Saturday, January 8, 2011

Food avoidance training

On Thursday, I decided to go help Glenda work with “Wendy” on some food avoidance training. Wendy has had a few people sneak and give her food from the table, etc. and Glenda wanted to reinforce the fact that Wendy should be avoiding food from strangers. I thought this would be a great opportunity for Vienna as well. So I brought Vienna with me and we ended up working with both dogs. To prepare for the training exercise, we seeded the floor with several food items. A piece of bread, pita chips, peanuts, a crumbled granola bar. Wendy was first up and we place a long line on her. We let her explore the area and when she went for the food she got a verbal and/or leash correction. It didn’t take her long at all to remember this “game”. It was as if a light bulb went on and she was like “I remember this.” When she made the decision to walk past the food on the floor, we would praise her like crazy and give her a piece of kibble. She did really well with that, so we made it harder by added some yummy lunch meat on the floor, and then told her to go into a down stay, with the meat very close to her. She never went for anything on the floor. So we praised her and gave her kibble. Next, we made it more difficult by going out of sight. We did this for a very short time, then went back and rewarded her. We slowly built up the time in which we were out of sight. We were able to do it for three to four minutes and Wendy didn’t even try to eat the meat. What a good girl. Glenda was so proud of her!

Wendy in a down stay with bread, meat and chips all around her.

Wendy in a down stay avoiding many pieces of meat and a slice of bread.  Good girl!

Wendy in a down stay but this time she is trying so hard to avoid the food that she is laying as far away from the food as possible without breaking her down stay.  The look on her face is priceless!

Next up was Vienna and we started with just the basics on the floor (no meat). She went for it once and I gave her a correction. Then she realized what I wanted from her and she avoided the food completely. She didn’t even want to walk in the kitchen. With a little enticing, she would come in, but she wouldn’t even look at the food. Next, I put Vienna in a down stay with the food all around her.

Vienna in a down stay completely ignoring the bread and the pieces of meat.

When she made the decision not to go for the food (or even look at it) she was praised like crazy. She was such a fast learner and she wanted to do it right. She was doing so well that I pushed a piece of bread between her front paws. She did not react at all. So more praise for Vienna!

Vienna in a down stay with a piece of bread right between her front paws.

Next, I decided to put the meat on the floor. She went to sniff it when I put it down but I gave her a little correction then she completely ignored it.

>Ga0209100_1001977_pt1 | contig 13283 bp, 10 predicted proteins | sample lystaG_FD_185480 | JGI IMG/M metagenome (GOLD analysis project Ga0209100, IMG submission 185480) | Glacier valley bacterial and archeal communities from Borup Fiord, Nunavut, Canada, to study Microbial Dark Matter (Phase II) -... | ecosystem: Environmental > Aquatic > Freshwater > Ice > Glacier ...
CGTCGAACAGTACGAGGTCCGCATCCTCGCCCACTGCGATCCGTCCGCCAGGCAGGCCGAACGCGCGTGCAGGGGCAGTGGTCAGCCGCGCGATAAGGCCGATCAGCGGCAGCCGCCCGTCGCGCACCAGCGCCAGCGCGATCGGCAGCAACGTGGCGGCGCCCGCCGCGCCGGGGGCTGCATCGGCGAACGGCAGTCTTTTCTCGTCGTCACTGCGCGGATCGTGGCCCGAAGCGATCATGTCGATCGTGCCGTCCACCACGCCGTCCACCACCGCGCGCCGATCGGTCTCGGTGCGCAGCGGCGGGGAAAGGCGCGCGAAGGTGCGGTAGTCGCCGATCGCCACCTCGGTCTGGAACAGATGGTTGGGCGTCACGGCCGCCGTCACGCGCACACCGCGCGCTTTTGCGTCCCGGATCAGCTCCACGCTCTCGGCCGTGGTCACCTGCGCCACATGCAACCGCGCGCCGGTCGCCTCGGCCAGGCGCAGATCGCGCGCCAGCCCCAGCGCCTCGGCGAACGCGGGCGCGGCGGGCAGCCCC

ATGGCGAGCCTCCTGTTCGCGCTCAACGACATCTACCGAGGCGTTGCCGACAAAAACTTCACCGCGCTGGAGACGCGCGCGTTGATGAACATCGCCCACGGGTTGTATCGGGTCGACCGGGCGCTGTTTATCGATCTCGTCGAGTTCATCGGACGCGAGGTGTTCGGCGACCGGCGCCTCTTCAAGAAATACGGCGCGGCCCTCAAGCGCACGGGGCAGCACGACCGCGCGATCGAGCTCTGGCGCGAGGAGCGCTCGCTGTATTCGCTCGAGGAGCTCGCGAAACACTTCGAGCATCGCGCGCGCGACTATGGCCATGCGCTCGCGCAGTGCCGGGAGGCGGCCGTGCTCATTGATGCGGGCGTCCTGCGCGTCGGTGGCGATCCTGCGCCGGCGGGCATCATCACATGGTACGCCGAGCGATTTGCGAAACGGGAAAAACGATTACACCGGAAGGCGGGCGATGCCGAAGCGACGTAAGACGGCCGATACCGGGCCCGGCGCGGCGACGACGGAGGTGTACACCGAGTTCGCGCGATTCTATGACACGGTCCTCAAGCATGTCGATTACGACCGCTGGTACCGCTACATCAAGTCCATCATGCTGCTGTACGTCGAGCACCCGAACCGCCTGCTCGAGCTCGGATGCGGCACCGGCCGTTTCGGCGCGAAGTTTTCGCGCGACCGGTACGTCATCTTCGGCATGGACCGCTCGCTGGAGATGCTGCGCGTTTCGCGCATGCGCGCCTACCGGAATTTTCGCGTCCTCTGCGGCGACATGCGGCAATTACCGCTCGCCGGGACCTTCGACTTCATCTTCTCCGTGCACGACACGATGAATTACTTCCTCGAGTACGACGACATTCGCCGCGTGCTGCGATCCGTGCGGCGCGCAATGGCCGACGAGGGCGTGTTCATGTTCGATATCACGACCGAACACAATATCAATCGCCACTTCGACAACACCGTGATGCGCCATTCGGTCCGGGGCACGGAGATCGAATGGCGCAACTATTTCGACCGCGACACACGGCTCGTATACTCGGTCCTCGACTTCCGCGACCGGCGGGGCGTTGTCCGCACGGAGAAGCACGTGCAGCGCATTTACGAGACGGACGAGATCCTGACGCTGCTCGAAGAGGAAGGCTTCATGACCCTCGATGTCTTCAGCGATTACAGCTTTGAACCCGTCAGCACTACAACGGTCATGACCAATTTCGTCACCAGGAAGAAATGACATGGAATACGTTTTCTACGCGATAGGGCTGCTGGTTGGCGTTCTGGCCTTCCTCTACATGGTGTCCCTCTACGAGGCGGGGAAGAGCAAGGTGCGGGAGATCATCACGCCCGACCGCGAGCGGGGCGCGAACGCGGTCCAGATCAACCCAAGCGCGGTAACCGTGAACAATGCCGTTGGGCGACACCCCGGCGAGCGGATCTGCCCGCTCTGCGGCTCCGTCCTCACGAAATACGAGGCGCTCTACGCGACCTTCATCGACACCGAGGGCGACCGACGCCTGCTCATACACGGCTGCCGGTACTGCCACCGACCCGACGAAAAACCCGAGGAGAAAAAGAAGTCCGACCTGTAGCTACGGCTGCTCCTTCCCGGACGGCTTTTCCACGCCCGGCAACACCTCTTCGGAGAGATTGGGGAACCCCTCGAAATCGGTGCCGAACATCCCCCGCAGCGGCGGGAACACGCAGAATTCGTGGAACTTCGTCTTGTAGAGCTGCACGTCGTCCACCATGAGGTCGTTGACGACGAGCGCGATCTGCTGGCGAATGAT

Vienna is in a down stay with pieces of meat between her front paws.

Vienna still in a down stay ignoring the meat and bread that has been place even closer to her.  Good girl!

At this point, I knew we could start going out of sight. We stepped out of sight for about 30 seconds, and when we came back this is what we saw. Vienna would not even look at the temptation! PRAISE, PRAISE, PRAISE!!!

Vienna completely turning her head away from the food between her front paws!

We were able to work Vienna up to three to four minutes with us out of sight and it was not even a challenge. Because both of the dogs did so well with this, we took them one at a time and offered them the food from our hands. Now that was a little more tempting, but with a few little corrections, both dogs were turning their heads and backing away from the food. At the end of the training session, we took a picture of both dogs together. Didn’t they both do a great job?

Wendy and Vienna laying together in a down stay avoiding all of the food on the floor around them.


  1. Great instructive post! Thanks!

  2. Your welcome! Does anyone else do this sort of thing with their pups in training?

  3. We do all the time. I think it's so important for the puppies to not take any food from strangers' hands so I start them early. :)

    Good job to both girls!

  4. We did a lot of that with the GDB pups we worked with! We worked especially hard at training them not to take food (offered or not) from small children. Super important for future service dogs of any kind!

  5. Way to go! All that work definitely shows!

  6. constantly i used to read smaller articles which also clear their motive, and that is also happening with this post
    which I am reading at this time.

    my web site - click here